TAVOLARA AND MOLARA
by William Henry Smyth
John Murray, Albermarle-Street
Between Molara and Cape Ceraso are some tolerable anchorages, of which the best is Porto San Paolo, a place easily entered by the three several channels of Tavolara, Molara, and the main.
Care must be taken, however, in rounding Cape Ceraso, on account of a dangerous shelf of rocks; for during our survey, a brig struck on them with a free wind, and sunk so instantly, that had not two of our boats been near, and afforded the most prompt assistance in rescuing the crew and passengers from off the topsail yards, every person must have been drowned.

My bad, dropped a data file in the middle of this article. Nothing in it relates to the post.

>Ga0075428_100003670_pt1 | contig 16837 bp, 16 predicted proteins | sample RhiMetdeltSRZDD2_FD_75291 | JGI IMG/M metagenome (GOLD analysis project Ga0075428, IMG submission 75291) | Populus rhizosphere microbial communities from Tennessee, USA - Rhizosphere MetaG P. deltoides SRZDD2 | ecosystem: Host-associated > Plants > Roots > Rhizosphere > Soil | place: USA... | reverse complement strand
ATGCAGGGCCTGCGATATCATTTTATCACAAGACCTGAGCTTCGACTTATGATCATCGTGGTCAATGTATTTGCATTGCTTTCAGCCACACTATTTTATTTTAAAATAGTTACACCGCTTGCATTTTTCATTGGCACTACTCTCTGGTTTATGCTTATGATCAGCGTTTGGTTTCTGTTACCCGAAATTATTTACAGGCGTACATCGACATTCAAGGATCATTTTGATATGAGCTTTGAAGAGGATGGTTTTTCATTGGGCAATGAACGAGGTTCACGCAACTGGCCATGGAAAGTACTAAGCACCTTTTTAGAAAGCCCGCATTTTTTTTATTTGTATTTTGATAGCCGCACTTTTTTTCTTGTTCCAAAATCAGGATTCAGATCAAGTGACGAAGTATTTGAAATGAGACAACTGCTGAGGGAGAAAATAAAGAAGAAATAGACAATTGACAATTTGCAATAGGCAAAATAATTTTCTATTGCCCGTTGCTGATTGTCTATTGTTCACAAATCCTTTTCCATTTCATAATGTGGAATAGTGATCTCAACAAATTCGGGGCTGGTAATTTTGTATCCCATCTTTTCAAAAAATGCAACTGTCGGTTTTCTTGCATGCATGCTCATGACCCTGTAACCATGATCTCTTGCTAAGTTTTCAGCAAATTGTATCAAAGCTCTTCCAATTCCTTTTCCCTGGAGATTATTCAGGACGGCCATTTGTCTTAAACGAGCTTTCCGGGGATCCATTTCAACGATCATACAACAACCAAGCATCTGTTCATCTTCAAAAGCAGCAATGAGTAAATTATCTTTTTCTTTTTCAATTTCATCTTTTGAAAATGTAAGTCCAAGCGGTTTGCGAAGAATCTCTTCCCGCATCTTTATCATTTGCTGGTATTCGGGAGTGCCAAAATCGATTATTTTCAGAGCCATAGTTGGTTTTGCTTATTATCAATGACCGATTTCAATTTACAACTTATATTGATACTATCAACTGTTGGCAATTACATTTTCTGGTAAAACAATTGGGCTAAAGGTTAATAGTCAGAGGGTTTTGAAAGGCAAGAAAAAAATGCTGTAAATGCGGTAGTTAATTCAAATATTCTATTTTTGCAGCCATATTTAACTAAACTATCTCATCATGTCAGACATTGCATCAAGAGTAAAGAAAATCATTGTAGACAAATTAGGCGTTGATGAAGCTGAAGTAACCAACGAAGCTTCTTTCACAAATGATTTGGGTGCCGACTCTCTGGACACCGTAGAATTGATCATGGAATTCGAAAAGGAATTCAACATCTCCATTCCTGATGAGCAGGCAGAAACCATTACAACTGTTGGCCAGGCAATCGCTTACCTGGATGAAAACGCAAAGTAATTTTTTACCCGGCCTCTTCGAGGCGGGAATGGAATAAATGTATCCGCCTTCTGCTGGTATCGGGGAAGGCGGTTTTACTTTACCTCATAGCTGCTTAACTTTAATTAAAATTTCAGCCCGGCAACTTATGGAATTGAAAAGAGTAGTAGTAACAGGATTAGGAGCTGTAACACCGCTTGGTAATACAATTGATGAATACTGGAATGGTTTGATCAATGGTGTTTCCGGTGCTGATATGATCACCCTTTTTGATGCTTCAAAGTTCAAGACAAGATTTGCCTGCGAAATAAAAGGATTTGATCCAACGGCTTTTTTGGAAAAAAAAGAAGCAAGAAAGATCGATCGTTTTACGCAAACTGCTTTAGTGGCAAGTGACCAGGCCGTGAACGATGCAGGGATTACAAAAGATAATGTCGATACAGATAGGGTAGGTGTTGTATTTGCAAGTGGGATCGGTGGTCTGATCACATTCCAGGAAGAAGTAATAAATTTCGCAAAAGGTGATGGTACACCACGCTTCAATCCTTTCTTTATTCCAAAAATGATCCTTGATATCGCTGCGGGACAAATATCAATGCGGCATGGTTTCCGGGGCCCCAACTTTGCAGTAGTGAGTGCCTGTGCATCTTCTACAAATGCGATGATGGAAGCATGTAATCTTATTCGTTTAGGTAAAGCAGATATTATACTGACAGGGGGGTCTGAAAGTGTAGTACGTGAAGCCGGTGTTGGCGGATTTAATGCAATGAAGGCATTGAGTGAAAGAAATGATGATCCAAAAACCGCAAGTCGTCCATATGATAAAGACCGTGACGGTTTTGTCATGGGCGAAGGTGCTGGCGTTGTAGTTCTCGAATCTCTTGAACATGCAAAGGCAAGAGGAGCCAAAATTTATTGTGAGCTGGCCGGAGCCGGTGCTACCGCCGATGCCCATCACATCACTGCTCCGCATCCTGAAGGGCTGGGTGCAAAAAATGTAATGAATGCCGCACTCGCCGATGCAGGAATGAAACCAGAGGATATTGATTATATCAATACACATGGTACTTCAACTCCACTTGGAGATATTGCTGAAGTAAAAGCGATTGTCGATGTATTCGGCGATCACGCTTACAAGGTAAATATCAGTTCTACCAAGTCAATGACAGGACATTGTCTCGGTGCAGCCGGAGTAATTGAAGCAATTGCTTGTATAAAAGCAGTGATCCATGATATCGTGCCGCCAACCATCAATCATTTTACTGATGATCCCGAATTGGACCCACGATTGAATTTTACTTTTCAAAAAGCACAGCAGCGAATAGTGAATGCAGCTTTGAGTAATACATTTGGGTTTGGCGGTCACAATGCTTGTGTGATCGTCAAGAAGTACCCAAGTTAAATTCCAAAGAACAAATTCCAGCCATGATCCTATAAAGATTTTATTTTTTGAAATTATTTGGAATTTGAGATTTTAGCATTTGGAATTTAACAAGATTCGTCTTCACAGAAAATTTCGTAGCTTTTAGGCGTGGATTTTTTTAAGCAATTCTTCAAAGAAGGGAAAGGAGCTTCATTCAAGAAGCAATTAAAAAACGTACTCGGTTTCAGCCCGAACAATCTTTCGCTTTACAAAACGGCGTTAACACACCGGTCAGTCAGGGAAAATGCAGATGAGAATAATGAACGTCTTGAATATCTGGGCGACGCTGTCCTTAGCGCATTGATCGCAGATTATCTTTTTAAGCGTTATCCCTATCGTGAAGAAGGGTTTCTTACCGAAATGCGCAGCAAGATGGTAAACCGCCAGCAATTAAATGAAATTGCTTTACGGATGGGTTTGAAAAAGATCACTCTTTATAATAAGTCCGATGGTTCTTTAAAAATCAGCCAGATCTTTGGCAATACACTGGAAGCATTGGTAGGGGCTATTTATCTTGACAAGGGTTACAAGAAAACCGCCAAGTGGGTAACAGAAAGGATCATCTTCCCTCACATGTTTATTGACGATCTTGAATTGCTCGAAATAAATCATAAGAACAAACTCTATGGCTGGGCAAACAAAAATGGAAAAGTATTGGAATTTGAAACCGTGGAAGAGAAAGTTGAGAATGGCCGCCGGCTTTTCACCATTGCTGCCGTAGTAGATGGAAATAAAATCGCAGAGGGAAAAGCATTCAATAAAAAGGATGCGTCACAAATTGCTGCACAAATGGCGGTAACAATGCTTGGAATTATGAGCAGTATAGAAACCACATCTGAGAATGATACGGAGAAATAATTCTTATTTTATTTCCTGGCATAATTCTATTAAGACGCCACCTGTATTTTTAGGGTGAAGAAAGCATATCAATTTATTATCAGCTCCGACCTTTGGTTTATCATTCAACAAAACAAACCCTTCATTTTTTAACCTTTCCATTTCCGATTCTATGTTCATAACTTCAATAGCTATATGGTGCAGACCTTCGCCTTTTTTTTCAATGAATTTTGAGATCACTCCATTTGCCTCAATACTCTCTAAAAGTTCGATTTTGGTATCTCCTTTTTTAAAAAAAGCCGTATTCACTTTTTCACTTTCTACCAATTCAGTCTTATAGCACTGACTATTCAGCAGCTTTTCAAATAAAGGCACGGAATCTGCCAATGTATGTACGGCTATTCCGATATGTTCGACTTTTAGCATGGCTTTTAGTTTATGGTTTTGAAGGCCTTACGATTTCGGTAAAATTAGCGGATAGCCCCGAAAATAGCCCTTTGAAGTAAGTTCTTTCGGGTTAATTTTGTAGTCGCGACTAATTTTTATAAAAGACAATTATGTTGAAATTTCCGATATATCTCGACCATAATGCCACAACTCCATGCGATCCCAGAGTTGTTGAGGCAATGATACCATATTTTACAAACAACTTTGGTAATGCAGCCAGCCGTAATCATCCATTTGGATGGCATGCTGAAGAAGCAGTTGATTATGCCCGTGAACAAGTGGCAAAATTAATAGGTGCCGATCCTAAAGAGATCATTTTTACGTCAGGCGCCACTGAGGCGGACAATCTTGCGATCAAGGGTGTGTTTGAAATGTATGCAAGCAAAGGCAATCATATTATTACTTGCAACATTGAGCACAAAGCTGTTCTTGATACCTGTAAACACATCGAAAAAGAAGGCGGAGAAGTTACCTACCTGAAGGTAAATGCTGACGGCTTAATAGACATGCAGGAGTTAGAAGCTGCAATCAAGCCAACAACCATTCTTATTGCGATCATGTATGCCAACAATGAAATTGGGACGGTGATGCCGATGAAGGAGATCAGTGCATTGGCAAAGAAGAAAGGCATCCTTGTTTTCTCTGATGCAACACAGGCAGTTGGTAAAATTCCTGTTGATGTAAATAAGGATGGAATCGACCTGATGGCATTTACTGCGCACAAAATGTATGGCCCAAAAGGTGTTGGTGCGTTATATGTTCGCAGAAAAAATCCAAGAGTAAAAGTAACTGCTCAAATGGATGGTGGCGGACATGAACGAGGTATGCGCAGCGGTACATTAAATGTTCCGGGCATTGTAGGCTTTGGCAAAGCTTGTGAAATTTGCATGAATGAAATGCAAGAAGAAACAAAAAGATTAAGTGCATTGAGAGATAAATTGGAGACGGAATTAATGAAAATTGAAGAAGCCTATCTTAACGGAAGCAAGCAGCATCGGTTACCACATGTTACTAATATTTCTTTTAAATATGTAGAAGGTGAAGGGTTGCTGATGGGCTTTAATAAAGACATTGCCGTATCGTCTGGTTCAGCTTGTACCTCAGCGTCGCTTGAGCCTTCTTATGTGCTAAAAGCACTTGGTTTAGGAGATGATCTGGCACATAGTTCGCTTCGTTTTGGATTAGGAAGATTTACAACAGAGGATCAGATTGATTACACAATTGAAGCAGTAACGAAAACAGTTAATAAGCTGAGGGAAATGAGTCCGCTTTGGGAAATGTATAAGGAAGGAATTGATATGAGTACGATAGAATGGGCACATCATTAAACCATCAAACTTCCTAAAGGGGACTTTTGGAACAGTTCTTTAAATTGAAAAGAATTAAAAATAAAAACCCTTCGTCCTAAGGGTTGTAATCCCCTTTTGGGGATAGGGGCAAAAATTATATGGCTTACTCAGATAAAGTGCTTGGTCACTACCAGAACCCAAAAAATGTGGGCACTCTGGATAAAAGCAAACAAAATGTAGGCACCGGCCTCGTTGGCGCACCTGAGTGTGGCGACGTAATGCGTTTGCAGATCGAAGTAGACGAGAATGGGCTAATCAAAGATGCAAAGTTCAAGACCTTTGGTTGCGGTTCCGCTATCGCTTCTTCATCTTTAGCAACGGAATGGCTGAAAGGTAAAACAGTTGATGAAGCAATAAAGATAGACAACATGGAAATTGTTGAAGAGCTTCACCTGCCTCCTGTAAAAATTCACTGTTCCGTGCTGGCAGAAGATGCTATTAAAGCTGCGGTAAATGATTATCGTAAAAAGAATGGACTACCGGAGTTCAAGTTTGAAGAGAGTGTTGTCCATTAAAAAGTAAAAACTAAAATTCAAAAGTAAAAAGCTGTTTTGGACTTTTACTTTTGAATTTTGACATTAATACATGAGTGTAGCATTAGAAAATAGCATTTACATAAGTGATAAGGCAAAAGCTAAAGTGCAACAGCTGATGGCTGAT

The eastern point is singular, from a sharp pinnacle terminating a serrated ridge, and a large perforation near it, called the “manaco”, or handle. The S. W. part of this islet forms a semicircular bay, called “Spalmador di terra”, with a sandy beach, where vessels also anchor.
The whole is a mass of compact limestone, similar to that of Monte Albo, and nearly 1500 feet high. It presents a rich treat to the botanist in its numberless curious plants, amongst which the “avena selvatica,” or animated oat, is alike remarkable for its delicacy and beauty.
SOURCES OF ILLUSTRATIONS
Evgeniy Ursalov – Flickr, Maurizio Arca – Flickr, Patrick Nouhailler – CC BY-SA 2.0 – Flickr, Francesca Cappa – CC-BY-2.0, Gianni Careddu – CC BY-SA 4.0, wikimedia commons, Luca Sbardella – CC-BY-2.0 – Flickr, Immacolata Ziccanu – Flickr